Grant Allen finds something comforting about food in pastry.
Pies have an ancient culinary history. Once man started using stone tools (for grinding), propagating plants (for growing grains), and settling into permanent villages, the use of "paste" to wrap and enclose foods started to develop.
Early Egyptians, the Ancient Greeks and the Romans all found pies a convenient way to present and transport food, especially when travelling long distances as traders or invaders.
As time went by "paste" became edible pastry.
The expansion of the Roman Empire spread pie-cooking throughout Europe, and pies became a core staple of travelling and working people.
Regional pies evolved, such as the Cornish pasty, based on local meats and cereals.
In the modern world, the takeaway market has made the most of this dish. In New Zealand, the mince pie is still top of the pops.
If you want to try making pies at home, remember that, as with all cooking, the quality of your ingredients indicates the quality of your result. This is particularly so with a mince pie.
Cream cheese pastry
Pastry-making is an art and to be successful you do need to practise. However, do give this simple recipe a go. It is a very workable dough and if you are gentle it will be forgiving. Don't panic if the rolled sheet breaks, you can press the edges together. You need to "rest" the dough between all moves by chilling in the fridge. When you come to rolling, cover the bench with baking paper, dust with flour and roll the pastry out on the paper rather than your bench top. It makes moving the pastry easier.
I used this pastry for the following two recipes. If you don't feel game, use a bought short crust.
120g cream cheese
1 cup of sifted flour
pinch of salt
1 Cut the butter and cream cheese into small cubes and bring to room temperature.
2 Work together in your blender with the flour and salt until it just forms a ball.
3 Remove and knead a little. The dough should feel like soft Plasticine and not be sticky.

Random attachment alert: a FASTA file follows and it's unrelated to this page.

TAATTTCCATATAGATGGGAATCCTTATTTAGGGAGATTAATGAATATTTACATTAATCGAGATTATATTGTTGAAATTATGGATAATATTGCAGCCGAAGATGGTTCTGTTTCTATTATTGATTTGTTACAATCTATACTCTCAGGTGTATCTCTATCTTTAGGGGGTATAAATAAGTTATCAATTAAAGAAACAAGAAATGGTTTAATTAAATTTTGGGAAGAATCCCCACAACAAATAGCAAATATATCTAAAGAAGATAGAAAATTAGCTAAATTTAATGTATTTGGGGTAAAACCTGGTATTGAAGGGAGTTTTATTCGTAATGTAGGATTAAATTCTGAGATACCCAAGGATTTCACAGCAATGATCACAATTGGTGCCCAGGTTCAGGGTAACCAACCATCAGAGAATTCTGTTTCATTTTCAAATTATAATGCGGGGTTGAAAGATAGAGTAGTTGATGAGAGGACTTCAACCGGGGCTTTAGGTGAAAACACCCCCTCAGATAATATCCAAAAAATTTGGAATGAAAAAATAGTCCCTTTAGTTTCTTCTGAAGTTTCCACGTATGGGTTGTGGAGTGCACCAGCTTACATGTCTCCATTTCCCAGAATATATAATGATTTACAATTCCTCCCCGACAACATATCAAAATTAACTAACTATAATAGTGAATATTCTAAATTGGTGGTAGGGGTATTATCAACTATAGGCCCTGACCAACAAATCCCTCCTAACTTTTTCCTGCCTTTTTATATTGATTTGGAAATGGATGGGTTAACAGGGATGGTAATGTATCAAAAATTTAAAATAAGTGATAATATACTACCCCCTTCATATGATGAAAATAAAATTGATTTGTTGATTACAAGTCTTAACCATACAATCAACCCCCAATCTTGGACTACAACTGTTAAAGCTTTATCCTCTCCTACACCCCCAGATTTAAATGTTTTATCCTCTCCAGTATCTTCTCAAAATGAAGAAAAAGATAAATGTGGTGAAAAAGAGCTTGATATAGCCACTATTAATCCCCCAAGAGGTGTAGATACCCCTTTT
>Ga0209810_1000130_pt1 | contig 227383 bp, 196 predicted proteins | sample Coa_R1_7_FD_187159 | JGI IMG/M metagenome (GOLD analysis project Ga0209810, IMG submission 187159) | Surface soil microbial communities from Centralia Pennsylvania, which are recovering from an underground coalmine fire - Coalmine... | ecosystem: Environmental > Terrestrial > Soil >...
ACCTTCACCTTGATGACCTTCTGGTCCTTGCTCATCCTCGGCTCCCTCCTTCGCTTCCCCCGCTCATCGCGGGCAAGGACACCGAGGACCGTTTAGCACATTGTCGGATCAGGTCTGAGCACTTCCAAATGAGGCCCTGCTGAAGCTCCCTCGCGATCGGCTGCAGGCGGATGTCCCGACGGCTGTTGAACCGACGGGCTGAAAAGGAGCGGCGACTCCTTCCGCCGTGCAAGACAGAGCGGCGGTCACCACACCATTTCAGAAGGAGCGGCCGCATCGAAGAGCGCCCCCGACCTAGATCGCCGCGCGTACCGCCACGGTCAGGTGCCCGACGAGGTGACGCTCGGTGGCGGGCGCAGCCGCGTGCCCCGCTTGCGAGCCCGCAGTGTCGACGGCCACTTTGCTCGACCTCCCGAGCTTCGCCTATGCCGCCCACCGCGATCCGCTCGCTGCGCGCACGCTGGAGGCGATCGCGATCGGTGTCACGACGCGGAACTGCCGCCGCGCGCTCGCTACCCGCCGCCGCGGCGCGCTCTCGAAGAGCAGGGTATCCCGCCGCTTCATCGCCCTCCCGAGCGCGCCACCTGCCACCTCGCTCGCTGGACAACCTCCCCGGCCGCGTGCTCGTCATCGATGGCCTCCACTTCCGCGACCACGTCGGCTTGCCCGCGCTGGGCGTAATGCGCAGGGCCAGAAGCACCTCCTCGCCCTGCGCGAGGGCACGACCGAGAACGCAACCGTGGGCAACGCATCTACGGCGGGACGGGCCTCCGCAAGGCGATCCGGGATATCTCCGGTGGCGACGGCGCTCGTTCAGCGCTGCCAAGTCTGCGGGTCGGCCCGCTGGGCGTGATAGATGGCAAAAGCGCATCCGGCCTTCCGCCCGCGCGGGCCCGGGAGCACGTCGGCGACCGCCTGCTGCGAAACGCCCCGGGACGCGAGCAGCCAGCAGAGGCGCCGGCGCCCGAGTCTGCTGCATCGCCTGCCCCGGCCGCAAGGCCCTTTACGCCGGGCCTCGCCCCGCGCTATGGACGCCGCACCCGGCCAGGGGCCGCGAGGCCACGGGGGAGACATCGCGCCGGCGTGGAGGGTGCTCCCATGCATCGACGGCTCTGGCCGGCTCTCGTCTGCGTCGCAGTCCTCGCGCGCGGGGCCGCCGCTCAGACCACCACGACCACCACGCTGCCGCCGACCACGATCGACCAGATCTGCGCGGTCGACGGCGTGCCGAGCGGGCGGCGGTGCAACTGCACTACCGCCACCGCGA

4 Wrap and leave in the fridge for an hour.
5 Remove from the fridge, bring to room temperature and roll as above. Dust your rolling pin with flour as well as the surface you are rolling on.
6 When you have an even sheet, sit this on a tray and return to the fridge before using. Rest for at least 15 minutes.
Bacon and egg pies
There are numerous recipes for the "Best Bacon and Egg pie", but I don't think there is one ultimate version. This classic can be made in many shapes and sizes and be as simple or complicated as you want, depending on the ingredients you add to the basic bacon and eggs. This is a quick and easy one for inside or outside and there's no quibbling about who gets the biggest piece.
1 Cut a standard-size bought pastry sheet into 4 quarters. Sit each piece into a well greased muffin tin.
2 Put a dessert spoon of grated tasty cheese into the base and snip a rasher of bacon (I like streaky) into the pie.
3 Break one egg into this. Season well and stir the egg gently with a fork to mix up the ingredients. Don't try to blend it all, you want see the yolk and white.
4 Cook as above in a medium oven.
You could also add chopped spring onions, chopped chives or parsley, a few peas, small diced leftover cooked potato or a slice of tomato. Not all at once though, this is a small pie.
* Grant Allen, a former restaurateur, runs an Auckland bespoke catering service called COOK. Check out Grant's Facebook page here.
What's your favourite pie?